A short story that occurred to me the other night when sleep alluded me. I can't say that I wish to explain any of it. Take it however you wish.
Water Flows At Different Levels
You go awhile not noticing it. A long while and you don’t see it until one day you become aware of some sort of dam that is now one entire side of your house. Maybe not a proper dam, but there’s something there and it is definitely holding something back. You don’t tell anyone about this, you don’t alert anyone to it and since no one else is noticing it, there’s nothing to tell, really, is there?
There’s definitely a pressure behind it. You sense this though it isn’t transparent. You feel it. And one day there is a leak. A small one. You press a finger to it and a clear, cool liquid appears. You taste it and it tastes very good. It makes you smile. Over time the trickle becomes a leak. Soon you are filling a cup with the liquid and it quenches a thirst you had. But it’s getting on the floor. You can clean it easily. No one notices the puddle.
Some days it leaks badly and you’re annoyed. Other times the trickle doesn’t seem adequate. So you take an ice pick to it one day and a lot of the cool water comes out. Too much. You need to stop it before the excess moves from room to room, staining everything. Soon it will be noticeable and the source will be discovered. It is almost too much to clean up. You plug the gap and clean it. Your panic soon leaves you and calmness settles in. No one will notice. And the leak has been taken care of.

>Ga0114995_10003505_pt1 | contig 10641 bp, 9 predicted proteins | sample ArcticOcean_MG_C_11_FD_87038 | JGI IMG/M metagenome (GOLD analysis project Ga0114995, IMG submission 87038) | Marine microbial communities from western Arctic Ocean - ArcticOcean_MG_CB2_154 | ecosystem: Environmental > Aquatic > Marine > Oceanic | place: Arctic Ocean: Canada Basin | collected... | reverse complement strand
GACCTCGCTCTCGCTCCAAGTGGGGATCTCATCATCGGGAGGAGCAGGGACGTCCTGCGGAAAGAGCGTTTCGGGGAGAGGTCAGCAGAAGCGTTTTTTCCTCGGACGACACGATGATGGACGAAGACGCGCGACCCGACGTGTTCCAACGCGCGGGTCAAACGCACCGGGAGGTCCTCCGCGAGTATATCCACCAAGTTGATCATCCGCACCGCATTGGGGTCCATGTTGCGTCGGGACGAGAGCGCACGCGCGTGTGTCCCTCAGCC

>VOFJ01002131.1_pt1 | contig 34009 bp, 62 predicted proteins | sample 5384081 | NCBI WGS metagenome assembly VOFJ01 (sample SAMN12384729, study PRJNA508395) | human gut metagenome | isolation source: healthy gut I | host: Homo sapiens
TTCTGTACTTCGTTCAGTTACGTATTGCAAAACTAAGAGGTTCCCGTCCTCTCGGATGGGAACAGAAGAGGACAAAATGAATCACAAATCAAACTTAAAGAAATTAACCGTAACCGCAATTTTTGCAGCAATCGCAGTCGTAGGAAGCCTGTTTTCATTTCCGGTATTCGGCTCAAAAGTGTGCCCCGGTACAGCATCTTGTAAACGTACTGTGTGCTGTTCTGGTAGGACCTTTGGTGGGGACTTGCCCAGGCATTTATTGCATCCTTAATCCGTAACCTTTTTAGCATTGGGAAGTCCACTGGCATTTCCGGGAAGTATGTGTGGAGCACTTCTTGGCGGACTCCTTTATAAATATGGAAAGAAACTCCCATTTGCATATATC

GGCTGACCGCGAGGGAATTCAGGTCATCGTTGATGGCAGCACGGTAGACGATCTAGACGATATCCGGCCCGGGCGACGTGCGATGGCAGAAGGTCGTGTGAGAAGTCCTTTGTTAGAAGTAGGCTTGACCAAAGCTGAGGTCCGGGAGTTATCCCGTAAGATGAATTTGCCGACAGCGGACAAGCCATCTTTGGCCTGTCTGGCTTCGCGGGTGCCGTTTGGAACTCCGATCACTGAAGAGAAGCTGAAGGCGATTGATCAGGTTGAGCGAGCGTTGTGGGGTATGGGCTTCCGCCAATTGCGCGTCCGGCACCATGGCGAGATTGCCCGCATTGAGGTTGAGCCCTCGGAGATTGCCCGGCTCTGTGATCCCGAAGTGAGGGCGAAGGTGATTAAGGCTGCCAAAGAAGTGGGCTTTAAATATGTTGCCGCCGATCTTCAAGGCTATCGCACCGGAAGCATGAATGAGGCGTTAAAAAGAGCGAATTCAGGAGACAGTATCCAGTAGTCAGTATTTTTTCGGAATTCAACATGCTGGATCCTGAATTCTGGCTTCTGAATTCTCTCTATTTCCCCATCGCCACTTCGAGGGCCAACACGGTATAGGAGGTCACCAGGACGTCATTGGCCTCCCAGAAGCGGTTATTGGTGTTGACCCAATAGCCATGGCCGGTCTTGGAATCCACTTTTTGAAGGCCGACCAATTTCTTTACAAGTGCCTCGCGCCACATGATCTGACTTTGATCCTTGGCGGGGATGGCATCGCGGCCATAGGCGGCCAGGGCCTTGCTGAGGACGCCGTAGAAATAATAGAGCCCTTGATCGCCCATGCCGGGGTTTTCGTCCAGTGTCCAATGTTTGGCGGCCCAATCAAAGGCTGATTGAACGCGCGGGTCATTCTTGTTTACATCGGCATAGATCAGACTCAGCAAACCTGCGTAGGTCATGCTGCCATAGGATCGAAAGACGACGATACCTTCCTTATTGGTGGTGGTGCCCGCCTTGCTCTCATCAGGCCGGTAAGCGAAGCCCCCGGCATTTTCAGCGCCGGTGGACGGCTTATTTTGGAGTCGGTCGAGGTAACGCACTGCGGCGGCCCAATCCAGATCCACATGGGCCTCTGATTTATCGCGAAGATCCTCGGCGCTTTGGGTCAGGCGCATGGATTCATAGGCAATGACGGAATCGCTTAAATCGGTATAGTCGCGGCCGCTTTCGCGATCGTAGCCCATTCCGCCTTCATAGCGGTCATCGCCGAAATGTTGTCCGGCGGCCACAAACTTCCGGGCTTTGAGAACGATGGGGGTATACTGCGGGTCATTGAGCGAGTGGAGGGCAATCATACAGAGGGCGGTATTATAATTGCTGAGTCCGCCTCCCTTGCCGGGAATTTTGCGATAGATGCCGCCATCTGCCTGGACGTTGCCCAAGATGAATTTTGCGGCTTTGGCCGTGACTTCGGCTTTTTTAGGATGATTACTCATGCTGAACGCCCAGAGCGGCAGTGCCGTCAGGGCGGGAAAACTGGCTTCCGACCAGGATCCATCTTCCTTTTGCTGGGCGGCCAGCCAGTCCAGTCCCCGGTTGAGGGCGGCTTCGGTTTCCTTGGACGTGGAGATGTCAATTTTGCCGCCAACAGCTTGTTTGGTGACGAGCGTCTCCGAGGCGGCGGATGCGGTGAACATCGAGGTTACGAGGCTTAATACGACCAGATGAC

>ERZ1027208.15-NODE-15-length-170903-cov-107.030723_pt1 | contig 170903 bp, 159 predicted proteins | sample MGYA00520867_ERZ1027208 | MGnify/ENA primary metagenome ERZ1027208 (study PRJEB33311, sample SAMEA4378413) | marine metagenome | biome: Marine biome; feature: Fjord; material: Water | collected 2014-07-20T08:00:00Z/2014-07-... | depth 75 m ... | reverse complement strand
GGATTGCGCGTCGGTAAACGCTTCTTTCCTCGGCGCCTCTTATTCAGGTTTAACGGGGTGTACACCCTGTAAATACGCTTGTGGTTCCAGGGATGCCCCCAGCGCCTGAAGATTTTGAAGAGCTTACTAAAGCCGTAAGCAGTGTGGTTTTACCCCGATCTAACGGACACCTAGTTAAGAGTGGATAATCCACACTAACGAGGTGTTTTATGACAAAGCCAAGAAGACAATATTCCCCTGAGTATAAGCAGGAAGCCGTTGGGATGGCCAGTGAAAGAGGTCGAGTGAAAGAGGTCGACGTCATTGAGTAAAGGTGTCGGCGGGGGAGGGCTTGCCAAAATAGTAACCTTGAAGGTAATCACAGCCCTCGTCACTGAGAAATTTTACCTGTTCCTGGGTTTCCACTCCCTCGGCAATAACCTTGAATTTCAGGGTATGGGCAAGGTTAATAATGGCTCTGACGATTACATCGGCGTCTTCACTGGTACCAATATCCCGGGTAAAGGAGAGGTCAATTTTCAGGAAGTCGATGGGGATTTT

Fingers caress the dam. Sweet water trickles again. You touch your lips to it, remembering. Smiling. Wishing you could swim in it. Immerse yourself within.
You are still the only one who senses the pressure there and it doesn’t seem likely to burst, ruining your home. You’re quite certain it won’t. And this comforts you and saddens you both at the same time. But you’re glad it’s there.
At least you think it’s there. After tending to other things you are surprised to find it has vanished. You had come to take the dam as a given, its presence always there to slake your thirst as you wished. Where would it go, after all? You search, fingers sliding over cabinets, appliances, and a wall, but there is nothing more. It is gone. As abruptly as it arrived, it has vanished. You stand there for awhile. Mystified.
Then you turn and walk towards the waterfall that occupies the den. Who needs a trickle when you have always had that waterfall to wash over you? After a time, the dam and its slow trickle is no match for the feelings the cascading water is giving you.
And you forget.